mneumann mneumann - 2 months ago 8
C Question

Segmentation Fault when calling member of a struct

sorry if this has been asked a million times before, but I think I have a problem understanding how strings (char arrays) work in C.

In my program, I have a "stack" struct, which looks like this (in stack.h):

struct stack_t {
/* Stack-Datentyp */
/* Stacks have a head-node, a length, and a name.
Stacks are filled with links (nodes) that are defined below. These links have
a generic data pointer and a pointer to the next link */
link head;
unsigned int length;
char *name; //stack name
};

typedef struct stack_t *stack;


in my main.c, I call a function called "stack_new" which seems to work properly, since all the printf-calls work:

stack stack_new(char *stackname) {
/* creates a new, empty stack */
stack st = (stack)(malloc(sizeof(stack)));
if (st == NULL) {
fprintf(stderr, "Error: Memory for Stack could not be allocated!\n");
return NULL;
}
st->head = NULL;
printf("head works.\n");
st->length = 0;
printf("length works.\n");
st->name = stackname;
printf("stackname works.\n");
return st;
}


Now, when I call this function in main.c, I get a seg fault. Here is the call:

if (strcmp(input,"newstack") == 0) {
printf("Please enter stackname:\n");
scanf("%s", &stackname);
printf("Debug: Input works.\n");
stacklist[NumberOfStacks] = stack_new(stackname);
printf("stack created works-\n");
NumberOfStacks++;
printf("A new stack with the name '%s' was created!\nIt is number %d in stack list.", stacklist[NumberOfStacks]->name, NumberOfStacks);
continue;
}


The seg fault happens when I try to print the member name of the struct stacklist[NumberOfStacks] points to. What am I doing wrong here?

I also get a bunch of warnings that tell me about how my scanf for stackname expects a different type:


warning: format ‘%s’ expects argument of type ‘char ’, but argument 2 has type ‘char ()[50]’ [-Wformat=]
scanf("%s", &stackname);


Other warnings I get tell me that I am not typecasting from my void-pointer I use for data storage in the stack nodes, but I don't think that this is relevant to my problem here.

Thank you for your help!

Edit:
The problem was that I incremented NumberOfStacks before using it as index for printing the member of a struct saved in the array.

NumberOfStacks++;
printf("A new stack with the name '%s' was created!\nIt is number %d in stack list.", stacklist[NumberOfStacks]->name, NumberOfStacks);


This part of the program works fine now, thanks!

Answer

There are a couple of bugs in your code. Most have been addressed in the comments. I have made the corrections and it seems to work without segfault. The modifications are indicated by comments in the code.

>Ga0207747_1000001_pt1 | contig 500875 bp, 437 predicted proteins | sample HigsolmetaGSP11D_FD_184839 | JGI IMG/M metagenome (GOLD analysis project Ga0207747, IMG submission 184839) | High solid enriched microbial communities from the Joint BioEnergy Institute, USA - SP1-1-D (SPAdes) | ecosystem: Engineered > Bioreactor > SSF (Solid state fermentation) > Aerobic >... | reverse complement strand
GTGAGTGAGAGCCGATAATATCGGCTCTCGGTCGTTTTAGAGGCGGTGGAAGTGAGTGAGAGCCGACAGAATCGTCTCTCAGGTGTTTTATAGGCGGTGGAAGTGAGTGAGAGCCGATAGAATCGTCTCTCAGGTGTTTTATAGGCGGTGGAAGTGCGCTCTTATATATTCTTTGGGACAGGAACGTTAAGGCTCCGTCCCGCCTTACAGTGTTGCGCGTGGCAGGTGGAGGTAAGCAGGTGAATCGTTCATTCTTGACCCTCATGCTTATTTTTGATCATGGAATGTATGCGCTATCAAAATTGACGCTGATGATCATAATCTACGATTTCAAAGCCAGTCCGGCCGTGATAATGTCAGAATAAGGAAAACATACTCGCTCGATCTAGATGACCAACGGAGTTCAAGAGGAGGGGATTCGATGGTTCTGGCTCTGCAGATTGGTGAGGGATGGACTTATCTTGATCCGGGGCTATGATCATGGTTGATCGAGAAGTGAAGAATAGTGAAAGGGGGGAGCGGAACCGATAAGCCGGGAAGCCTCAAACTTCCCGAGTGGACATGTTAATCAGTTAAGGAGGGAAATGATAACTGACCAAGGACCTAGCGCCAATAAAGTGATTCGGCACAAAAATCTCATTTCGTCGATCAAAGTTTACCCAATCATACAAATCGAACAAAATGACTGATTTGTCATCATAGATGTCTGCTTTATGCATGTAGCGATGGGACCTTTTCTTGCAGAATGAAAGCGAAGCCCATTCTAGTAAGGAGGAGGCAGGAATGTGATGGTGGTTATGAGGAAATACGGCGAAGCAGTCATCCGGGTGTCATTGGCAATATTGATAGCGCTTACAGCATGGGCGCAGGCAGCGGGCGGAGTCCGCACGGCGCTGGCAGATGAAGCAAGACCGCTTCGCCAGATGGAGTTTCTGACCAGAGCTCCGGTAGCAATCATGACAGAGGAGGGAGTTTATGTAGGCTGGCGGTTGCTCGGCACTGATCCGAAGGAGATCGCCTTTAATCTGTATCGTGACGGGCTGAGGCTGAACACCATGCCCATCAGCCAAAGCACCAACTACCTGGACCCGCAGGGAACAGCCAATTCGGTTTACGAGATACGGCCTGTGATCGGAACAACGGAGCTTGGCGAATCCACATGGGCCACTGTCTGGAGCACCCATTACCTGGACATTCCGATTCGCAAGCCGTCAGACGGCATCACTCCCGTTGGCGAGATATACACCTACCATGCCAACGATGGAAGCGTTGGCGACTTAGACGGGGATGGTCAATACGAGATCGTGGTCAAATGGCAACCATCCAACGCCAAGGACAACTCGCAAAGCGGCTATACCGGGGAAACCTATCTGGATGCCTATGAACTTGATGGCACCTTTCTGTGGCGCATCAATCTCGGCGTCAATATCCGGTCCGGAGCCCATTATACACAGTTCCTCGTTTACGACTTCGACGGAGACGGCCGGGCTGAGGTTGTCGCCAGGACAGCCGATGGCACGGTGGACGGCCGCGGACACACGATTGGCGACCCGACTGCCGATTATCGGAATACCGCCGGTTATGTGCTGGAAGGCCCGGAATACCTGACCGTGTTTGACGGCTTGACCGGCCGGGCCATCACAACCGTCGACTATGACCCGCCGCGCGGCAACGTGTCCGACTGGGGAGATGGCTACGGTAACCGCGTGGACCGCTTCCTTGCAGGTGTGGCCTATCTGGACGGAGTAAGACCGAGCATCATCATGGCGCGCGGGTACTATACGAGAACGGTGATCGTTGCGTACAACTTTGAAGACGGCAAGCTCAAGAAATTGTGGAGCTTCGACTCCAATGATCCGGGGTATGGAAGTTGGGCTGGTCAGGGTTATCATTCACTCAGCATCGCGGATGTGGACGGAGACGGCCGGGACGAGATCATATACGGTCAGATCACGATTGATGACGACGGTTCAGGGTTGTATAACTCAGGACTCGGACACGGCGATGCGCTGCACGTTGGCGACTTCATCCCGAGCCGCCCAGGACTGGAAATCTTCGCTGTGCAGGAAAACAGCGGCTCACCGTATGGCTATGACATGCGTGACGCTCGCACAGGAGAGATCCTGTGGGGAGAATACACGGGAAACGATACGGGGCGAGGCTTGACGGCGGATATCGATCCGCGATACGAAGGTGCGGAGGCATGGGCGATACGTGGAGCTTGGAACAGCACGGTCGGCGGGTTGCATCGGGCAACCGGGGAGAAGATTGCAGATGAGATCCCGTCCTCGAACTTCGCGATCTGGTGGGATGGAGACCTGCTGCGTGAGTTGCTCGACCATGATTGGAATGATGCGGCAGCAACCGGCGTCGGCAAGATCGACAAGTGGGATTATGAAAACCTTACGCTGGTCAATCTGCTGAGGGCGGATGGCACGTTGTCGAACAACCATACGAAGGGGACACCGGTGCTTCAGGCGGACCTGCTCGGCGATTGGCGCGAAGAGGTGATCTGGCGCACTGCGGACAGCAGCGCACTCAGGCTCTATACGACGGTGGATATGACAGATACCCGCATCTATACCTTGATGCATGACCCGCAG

This is the code I ended up with:

#include <stdio.h>
// Prototype for malloc
#include <stdlib.h>
// Prototype for strdup
#include <string.h>

typedef void *link; /* Added to make it compile - you may have a different definition in your code */

struct stack_t {
    /* Stack-Datentyp */
    /* Stacks have a head-node, a length, and a name.
     * Stacks are filled with links (nodes) that are defined below. 
     * These links have
     * a generic data pointer and a pointer to the next link */
    link head;
    unsigned int length;
    char *name;                     //stack name
};

typedef struct stack_t *stack;

stack stack_new(char *stackname) {
    /* creates a new, empty stack */
    stack st = malloc(sizeof(*st));    // changed to use the variable name
    if (st == NULL) {
        fprintf(stderr, "Error: Memory for Stack could not be allocated!\n");
        return NULL;
    }
    st->head = NULL;
    printf("head works.\n");
    st->length = 0;
    printf("length works.\n");
    st->name = strdup(stackname);  // Changed: Duplicate the name so it won't get overwritten when creating the next stack
    printf("stackname works.\n");
    return st;
}


int main(void)
{
    char stackname[50];       // Added declaration for stackname.
    stack stacklist[50];      // Added declaration. Can handle up to 50 stacks.
    int NumberOfStacks = 0;

    printf("Please enter stackname:\n");
    scanf("%s", stackname);              // Changed. Removed the "&" since stackname is a char*.
    printf("Debug: Input works.\n");
    stacklist[NumberOfStacks] = stack_new(stackname);
    printf("stack created works-\n");
    // All data is at index 0, so cannot use increased value of NumberOfStacks to get get the data. Also changed the text to "has index" since a 0 will be printed for stacknumber.
    printf("A new stack with the name '%s' was created!\nIt has index %d in stack list.\n", stacklist[NumberOfStacks]->name, NumberOfStacks);
    NumberOfStacks++;    // Moved this line down.
    return 0;
}